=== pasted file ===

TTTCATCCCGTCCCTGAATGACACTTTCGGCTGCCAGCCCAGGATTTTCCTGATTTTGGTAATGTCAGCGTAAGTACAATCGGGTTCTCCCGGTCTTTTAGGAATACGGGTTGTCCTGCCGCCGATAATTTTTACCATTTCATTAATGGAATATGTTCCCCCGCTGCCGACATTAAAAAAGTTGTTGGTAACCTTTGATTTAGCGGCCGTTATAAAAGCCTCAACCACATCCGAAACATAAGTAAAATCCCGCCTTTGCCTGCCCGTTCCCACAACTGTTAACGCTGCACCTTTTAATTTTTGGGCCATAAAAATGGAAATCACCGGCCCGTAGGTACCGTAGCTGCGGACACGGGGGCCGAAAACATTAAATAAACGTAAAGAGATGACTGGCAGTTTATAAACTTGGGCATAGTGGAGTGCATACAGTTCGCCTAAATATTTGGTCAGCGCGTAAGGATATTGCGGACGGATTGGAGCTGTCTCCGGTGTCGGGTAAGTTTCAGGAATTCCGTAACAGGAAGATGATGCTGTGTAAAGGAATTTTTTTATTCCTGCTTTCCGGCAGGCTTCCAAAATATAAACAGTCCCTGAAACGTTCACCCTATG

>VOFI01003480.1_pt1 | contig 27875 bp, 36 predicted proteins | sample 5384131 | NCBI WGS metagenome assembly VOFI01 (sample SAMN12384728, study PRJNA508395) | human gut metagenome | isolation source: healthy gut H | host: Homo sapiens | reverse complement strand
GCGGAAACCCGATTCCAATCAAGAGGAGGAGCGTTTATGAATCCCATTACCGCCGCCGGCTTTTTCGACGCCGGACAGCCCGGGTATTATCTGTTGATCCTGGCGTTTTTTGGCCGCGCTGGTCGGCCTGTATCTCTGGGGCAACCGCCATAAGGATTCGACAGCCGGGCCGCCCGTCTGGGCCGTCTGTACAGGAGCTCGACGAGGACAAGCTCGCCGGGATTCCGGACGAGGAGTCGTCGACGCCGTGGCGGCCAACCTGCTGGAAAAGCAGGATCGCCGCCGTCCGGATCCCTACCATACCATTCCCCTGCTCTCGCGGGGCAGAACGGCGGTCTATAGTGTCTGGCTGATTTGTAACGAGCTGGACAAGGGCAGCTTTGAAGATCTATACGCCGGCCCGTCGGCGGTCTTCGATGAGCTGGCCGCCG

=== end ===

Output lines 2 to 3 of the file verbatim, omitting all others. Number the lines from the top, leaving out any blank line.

>VOFI01003480.1_pt1 | contig 27875 bp, 36 predicted proteins | sample 5384131 | NCBI WGS metagenome assembly VOFI01 (sample SAMN12384728, study PRJNA508395) | human gut metagenome | isolation source: healthy gut H | host: Homo sapiens | reverse complement strand
GCGGAAACCCGATTCCAATCAAGAGGAGGAGCGTTTATGAATCCCATTACCGCCGCCGGCTTTTTCGACGCCGGACAGCCCGGGTATTATCTGTTGATCCTGGCGTTTTTTGGCCGCGCTGGTCGGCCTGTATCTCTGGGGCAACCGCCATAAGGATTCGACAGCCGGGCCGCCCGTCTGGGCCGTCTGTACAGGAGCTCGACGAGGACAAGCTCGCCGGGATTCCGGACGAGGAGTCGTCGACGCCGTGGCGGCCAACCTGCTGGAAAAGCAGGATCGCCGCCGTCCGGATCCCTACCATACCATTCCCCTGCTCTCGCGGGGCAGAACGGCGGTCTATAGTGTCTGGCTGATTTGTAACGAGCTGGACAAGGGCAGCTTTGAAGATCTATACGCCGGCCCGTCGGCGGTCTTCGATGAGCTGGCCGCCG